As businesses around the globe contend with the incessant, pounding waves of data crashing into their data centers, some may wonder how we reached this point in the first place. While there was a great deal of experimentation going on in the early days of the computer industry, and while there have been a great number of innovations since, it's fair to say that the digital storage industry as we know it today would not have occurred without an innovation created by a team of IBM engineers 60 years ago this May. The innovation enabled the massive calculating machines to save their results digitally
This paper highlights the importance of mirroring as a data protection strategy to minimize risk of data and system unavailability and the advantages of IBM® XIV® Storage System asynchronous mirroring. It covers the system’s essential mirroring solution characteristics and organizational mirroring requirements that ensure business continuity. While this paper touches on the value of synchronous mirroring in certain situations, its primary focus is asynchronous mirroring.
Reading this paper will give you a clear understanding of effective enterprise mirroring implementations and the IBM XIV Storage System series solution, which offers
When I talk about the various state-of-the-art capacity optimization solutions that are now appearing in the market, the same comment usually arises: “Isn’t this the same as zip?” Or a long-tenured storage pro will remind me that, “Stacker died out a long time ago, so why is this any different?”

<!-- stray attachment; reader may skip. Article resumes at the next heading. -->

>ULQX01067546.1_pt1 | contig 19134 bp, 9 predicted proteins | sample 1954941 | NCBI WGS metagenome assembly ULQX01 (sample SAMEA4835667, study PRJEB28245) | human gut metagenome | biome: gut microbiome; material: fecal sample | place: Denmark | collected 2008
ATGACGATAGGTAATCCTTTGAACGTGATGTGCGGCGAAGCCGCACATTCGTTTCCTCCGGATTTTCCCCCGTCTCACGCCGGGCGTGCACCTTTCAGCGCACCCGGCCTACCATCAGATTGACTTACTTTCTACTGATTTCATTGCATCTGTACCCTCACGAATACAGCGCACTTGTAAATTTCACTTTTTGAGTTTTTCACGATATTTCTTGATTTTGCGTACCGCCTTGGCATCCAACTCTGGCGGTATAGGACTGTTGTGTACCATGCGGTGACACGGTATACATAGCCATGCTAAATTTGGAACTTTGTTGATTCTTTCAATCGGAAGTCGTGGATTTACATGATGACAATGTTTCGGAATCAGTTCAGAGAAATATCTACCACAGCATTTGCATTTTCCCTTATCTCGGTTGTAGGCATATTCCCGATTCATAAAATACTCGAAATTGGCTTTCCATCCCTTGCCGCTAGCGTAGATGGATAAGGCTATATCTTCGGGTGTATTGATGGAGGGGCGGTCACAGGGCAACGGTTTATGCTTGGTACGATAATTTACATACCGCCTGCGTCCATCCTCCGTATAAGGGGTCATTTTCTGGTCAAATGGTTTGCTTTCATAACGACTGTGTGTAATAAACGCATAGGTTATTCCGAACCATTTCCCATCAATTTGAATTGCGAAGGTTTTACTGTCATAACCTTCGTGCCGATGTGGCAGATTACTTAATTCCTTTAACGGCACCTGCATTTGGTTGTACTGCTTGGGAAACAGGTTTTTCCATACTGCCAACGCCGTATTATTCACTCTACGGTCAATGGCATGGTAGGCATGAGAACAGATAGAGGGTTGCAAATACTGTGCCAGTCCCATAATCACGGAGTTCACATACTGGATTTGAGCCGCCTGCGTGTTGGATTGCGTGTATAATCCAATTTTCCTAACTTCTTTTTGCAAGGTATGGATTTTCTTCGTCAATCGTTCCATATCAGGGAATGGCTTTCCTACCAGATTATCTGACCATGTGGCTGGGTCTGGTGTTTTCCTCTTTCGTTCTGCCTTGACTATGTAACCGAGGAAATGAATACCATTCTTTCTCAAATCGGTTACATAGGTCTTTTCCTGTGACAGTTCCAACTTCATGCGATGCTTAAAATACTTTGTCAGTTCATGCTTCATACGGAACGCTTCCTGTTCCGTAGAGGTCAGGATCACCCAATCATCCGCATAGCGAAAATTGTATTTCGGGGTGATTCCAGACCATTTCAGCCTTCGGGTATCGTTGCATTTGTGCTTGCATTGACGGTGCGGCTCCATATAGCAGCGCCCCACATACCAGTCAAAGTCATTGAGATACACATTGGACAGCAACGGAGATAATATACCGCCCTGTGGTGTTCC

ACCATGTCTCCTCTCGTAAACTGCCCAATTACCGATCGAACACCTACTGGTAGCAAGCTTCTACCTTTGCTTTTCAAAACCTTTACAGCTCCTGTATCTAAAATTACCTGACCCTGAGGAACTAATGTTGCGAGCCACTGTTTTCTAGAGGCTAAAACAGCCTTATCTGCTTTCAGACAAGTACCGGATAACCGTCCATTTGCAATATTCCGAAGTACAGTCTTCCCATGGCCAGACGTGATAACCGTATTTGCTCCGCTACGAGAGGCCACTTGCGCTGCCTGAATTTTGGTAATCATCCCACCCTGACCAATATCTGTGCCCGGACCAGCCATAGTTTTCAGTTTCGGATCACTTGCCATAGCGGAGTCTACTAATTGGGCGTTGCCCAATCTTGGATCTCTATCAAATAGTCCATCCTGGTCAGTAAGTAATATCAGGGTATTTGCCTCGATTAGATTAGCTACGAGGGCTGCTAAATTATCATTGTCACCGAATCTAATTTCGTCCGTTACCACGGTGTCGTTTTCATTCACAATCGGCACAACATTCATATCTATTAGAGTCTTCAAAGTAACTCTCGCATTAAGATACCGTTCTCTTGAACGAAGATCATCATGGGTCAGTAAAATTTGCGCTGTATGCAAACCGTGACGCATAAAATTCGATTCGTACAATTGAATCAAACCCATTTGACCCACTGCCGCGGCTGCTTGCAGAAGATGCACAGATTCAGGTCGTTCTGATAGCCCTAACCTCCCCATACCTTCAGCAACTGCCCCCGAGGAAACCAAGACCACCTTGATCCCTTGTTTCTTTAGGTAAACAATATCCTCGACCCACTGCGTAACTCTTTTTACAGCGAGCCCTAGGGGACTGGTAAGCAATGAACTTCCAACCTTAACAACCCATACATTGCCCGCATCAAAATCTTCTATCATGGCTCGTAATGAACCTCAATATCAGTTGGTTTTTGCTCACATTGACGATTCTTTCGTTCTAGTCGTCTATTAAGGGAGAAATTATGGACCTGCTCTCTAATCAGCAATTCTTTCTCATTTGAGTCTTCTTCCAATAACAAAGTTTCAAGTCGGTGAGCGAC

These are good points: The difference between traditional compression and modern data deduplication is somewhat hazy. And it doesn’t help that various implementations fall all along the spectrum from “mildly interesting” to “cutting edge!”
Over 100 years ago, Samuel Morse defined a coding scheme for text messages. He optimized the efficiency
The Transaction Processing Performance Council still doesn't know how to do its own abbreviation after 24 years of existence, but it does know a thing or two about getting IT hardware and software vendors together and hammering out benchmark tests and pricing metrics to help server, storage, database, and middleware buyers try to figure out what they might want to buy and what kind of value they might expect from what they buy.
The TPC was founded in 1988 following an uproar in the server racket after IBM ran its own RAMP-C COBOL benchmark test on its AS/400 and System/38 minicomputers, pitting them against a bunch of Hewlett-Packard
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